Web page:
The 2nd international course on Wooden architecture conservation and restoration is currently taking place at the Open Air Museum on Kizhi Island, located in the Republic of Karelia, Russian Federation. Fifteen participants from Argentina, Australia, Canada, Finland, India, Japan, New Zealand, Palestine, Philippines, Poland, Russia, Spain, Slovenia and Turkey are learning about traditional wood technology from Karelia and the northern Baltic region, and sharing their own experience and knowledge. The course includes a dense schedule combining lectures and practical exercises in this exceptional setting known for its rich wooden cultural heritage.
At the World Heritage Site "Kizhi Pogost", the participants got acquainted with the complex restoration project of the Church of the Transfiguration, having the chance to see the final stage of the restoration work with their own eyes. They climbed to the very top of the central dome of the Church. By the time the third ICCROM course begins two years from now, the Church of the Transfiguration will be completely restored and opened to visitors.
The Church of the Intersession will be the next object of the precise and serious attention of the restorers. The course participants had a chance to take part in the discussion regarding the various options of the restoration project, and at the end of the second course week, participants made a preliminary condition assessment of the Church of the Intercession, which they presented to the group and to Russian conservation professionals who have studied and been involved with conservation at the site for many years.
The course is a part of a transnational project "Ethno-architecture of Fennoscandia in the 21st century" within CBC (cross-border collaboration) Programme "Karelia". The project is financed by the European Union, the Russian Federation and the Republic of Finland.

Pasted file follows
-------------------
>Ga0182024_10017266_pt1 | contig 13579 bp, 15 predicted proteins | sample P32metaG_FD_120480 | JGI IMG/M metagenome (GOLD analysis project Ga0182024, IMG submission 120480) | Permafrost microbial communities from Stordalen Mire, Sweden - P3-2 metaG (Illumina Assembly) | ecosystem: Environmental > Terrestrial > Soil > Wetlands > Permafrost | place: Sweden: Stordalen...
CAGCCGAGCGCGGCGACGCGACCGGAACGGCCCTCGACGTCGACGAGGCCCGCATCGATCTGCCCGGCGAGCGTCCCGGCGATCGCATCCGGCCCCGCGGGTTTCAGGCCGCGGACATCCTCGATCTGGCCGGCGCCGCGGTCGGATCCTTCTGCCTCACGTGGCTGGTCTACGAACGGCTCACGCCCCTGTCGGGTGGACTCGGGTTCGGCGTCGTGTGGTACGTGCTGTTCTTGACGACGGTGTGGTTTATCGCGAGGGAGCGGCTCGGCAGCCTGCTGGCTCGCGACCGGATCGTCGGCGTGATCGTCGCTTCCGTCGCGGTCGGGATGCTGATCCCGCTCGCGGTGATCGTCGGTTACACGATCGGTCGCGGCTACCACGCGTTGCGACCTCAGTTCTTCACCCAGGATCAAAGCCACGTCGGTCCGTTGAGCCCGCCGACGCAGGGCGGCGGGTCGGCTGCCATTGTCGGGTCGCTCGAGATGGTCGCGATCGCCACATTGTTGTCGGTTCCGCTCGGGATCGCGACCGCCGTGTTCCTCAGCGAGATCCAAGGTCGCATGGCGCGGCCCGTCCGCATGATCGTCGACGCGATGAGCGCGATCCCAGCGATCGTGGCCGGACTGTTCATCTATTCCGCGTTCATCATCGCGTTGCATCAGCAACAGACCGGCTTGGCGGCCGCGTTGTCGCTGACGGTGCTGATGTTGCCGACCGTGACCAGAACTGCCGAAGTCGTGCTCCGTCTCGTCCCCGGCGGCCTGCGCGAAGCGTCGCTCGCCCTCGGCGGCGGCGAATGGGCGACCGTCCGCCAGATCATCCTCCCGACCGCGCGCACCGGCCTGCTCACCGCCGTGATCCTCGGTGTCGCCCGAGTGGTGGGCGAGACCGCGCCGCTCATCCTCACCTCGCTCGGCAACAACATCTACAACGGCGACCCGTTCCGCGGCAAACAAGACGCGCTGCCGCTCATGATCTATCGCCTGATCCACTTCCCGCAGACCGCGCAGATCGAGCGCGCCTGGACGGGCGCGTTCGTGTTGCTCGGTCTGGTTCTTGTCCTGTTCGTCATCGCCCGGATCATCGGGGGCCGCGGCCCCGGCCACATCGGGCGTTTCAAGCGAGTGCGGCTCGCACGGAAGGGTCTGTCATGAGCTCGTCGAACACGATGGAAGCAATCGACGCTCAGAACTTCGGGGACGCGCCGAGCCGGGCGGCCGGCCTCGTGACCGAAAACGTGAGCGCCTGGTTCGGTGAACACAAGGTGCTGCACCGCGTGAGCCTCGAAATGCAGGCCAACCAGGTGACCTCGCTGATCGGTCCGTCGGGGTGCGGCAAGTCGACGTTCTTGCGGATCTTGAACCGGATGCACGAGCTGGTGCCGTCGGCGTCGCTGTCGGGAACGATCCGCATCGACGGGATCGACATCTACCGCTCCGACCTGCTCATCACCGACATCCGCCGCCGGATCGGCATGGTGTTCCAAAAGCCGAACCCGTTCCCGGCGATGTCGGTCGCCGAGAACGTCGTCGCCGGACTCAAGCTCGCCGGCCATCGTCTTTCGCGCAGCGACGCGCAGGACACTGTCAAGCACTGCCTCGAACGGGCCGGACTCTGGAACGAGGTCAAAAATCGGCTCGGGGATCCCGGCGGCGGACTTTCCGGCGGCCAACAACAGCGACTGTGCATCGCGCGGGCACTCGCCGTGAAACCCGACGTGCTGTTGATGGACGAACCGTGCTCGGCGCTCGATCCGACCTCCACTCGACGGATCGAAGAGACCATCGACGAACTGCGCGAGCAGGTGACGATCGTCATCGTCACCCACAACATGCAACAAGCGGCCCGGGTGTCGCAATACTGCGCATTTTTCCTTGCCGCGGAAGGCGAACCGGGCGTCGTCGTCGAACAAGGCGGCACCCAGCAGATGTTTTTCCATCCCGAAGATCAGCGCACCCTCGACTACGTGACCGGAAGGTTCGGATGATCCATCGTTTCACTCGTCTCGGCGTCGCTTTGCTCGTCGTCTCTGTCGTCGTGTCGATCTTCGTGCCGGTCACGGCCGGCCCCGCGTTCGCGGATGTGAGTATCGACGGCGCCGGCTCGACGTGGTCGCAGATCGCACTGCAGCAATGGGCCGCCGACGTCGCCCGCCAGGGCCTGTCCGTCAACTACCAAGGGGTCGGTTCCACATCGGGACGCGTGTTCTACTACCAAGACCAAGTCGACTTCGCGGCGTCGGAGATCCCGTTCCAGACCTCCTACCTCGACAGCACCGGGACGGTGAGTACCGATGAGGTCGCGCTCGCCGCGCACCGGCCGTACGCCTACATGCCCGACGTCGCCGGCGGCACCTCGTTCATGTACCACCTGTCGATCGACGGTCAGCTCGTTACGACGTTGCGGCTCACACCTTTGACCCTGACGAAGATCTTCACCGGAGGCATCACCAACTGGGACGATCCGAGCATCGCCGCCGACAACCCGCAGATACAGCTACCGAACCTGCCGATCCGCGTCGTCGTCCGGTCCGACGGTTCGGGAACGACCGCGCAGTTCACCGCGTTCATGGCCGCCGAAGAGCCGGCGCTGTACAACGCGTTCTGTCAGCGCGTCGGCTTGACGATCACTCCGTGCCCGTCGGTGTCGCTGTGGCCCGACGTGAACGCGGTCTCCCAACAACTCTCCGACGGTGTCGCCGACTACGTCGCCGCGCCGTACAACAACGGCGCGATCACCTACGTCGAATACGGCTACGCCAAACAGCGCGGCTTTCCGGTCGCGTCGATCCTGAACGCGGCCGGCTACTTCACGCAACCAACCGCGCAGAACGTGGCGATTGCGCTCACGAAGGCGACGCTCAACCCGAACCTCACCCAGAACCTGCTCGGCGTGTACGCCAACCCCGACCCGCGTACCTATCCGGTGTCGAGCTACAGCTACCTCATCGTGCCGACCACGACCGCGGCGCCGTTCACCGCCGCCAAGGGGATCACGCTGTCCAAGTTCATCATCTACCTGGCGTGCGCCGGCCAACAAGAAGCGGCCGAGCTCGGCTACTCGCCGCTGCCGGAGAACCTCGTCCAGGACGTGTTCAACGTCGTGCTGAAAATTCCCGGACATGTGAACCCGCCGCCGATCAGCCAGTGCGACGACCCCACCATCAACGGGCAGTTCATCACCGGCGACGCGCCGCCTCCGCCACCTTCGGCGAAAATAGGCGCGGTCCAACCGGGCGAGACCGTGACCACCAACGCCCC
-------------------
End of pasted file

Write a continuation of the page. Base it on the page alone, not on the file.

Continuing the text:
Two books, which were just published as part of the project, were given to every participant of the course, as well as a copy for the ICCROM Library: “Restoration of historical wooden elements. Guidelines” and “The mystery of carpentry. Graphic album on wooden architecture”. The author of both books is Andrey Kovalchuk, a recognized wooden architecture restorer, head of the Restoration Complex of the Kizhi museum. Participants were able to interact with the author, as he was also involved in the course, giving lectures and conducting practical exercises on restoration and carpentry technologies.
In their free time, the course participants had a chance to get acquainted with the other aspects of the traditional culture of the Zaonezhie region: its music and cooking, and they visited the most secret part of the museum – its depositories of wooden and metal items.
During the last week of the course, participants will take part in practical exercises on wood work technology, as well as specific preventive and conservation measures.